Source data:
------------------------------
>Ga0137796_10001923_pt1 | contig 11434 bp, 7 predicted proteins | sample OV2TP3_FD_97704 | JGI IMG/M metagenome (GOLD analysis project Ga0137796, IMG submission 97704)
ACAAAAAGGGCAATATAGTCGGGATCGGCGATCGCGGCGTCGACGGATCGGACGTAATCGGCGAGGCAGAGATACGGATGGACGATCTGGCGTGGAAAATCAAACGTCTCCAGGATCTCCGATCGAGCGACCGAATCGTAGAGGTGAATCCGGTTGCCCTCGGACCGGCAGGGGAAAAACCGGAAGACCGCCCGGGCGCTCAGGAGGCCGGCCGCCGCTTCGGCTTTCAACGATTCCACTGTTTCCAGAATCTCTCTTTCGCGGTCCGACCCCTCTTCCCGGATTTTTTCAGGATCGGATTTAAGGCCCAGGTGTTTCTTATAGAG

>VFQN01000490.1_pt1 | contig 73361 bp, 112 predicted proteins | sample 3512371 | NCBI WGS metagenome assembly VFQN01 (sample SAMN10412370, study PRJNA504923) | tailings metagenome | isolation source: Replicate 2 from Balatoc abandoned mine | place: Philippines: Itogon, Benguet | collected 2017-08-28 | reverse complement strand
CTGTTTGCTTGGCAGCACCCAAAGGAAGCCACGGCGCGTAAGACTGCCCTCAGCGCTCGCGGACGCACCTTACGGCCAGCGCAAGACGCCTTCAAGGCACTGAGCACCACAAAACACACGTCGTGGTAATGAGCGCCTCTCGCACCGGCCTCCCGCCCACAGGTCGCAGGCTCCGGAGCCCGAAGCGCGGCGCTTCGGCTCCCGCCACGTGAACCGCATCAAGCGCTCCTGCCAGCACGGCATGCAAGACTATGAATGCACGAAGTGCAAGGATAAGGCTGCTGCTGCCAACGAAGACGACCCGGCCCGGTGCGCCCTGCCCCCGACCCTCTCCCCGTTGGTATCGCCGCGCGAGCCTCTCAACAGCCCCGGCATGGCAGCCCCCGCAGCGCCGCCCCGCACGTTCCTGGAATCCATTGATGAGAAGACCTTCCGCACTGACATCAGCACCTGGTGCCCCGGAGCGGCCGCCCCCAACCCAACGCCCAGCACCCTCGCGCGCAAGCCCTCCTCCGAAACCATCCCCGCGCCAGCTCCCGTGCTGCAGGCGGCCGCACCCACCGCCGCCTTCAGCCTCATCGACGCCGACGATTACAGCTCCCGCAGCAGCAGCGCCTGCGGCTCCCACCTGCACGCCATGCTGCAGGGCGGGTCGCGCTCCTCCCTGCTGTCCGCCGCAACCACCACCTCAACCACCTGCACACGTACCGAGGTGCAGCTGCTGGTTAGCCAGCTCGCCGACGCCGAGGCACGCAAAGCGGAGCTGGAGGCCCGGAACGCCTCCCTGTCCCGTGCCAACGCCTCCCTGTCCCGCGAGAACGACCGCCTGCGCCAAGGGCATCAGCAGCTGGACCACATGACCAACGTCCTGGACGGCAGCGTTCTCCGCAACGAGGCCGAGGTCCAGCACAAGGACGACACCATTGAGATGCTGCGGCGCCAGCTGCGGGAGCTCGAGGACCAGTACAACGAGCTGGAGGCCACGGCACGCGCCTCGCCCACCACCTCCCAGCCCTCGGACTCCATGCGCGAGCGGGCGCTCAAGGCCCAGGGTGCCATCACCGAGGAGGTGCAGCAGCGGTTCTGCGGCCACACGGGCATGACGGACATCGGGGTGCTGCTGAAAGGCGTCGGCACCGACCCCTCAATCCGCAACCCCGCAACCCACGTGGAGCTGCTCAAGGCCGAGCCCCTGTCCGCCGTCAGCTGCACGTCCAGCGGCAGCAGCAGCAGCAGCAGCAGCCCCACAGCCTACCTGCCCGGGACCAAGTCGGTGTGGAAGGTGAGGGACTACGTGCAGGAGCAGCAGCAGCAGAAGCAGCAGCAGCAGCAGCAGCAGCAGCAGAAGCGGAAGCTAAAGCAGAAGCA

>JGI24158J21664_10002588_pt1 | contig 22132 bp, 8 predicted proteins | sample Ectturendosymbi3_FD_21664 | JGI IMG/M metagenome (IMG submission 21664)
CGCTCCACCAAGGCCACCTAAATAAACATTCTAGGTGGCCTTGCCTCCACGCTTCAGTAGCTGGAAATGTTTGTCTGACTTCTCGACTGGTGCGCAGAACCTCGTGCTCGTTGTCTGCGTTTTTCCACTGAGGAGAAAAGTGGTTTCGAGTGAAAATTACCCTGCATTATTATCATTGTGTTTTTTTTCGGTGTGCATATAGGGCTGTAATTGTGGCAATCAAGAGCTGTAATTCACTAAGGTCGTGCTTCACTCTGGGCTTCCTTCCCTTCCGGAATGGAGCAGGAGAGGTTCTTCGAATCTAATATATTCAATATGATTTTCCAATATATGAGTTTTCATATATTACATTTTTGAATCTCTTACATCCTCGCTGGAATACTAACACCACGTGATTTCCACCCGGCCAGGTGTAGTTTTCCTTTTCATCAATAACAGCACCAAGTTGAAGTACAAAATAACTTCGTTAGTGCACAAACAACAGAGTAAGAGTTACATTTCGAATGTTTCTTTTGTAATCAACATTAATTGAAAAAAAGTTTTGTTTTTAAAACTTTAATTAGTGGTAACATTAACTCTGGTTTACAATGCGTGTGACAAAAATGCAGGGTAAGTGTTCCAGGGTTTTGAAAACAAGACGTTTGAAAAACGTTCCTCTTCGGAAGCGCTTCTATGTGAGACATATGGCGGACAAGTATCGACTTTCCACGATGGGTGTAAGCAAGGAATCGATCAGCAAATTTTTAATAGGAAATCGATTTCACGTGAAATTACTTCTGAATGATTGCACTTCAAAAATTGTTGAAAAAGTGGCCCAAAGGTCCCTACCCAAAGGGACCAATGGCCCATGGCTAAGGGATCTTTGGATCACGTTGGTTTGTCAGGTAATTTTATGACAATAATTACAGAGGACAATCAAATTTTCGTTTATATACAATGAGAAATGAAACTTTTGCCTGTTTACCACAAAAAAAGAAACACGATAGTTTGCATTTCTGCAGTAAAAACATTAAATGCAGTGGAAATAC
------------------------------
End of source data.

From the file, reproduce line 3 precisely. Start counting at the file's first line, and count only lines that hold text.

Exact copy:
>VFQN01000490.1_pt1 | contig 73361 bp, 112 predicted proteins | sample 3512371 | NCBI WGS metagenome assembly VFQN01 (sample SAMN10412370, study PRJNA504923) | tailings metagenome | isolation source: Replicate 2 from Balatoc abandoned mine | place: Philippines: Itogon, Benguet | collected 2017-08-28 | reverse complement strand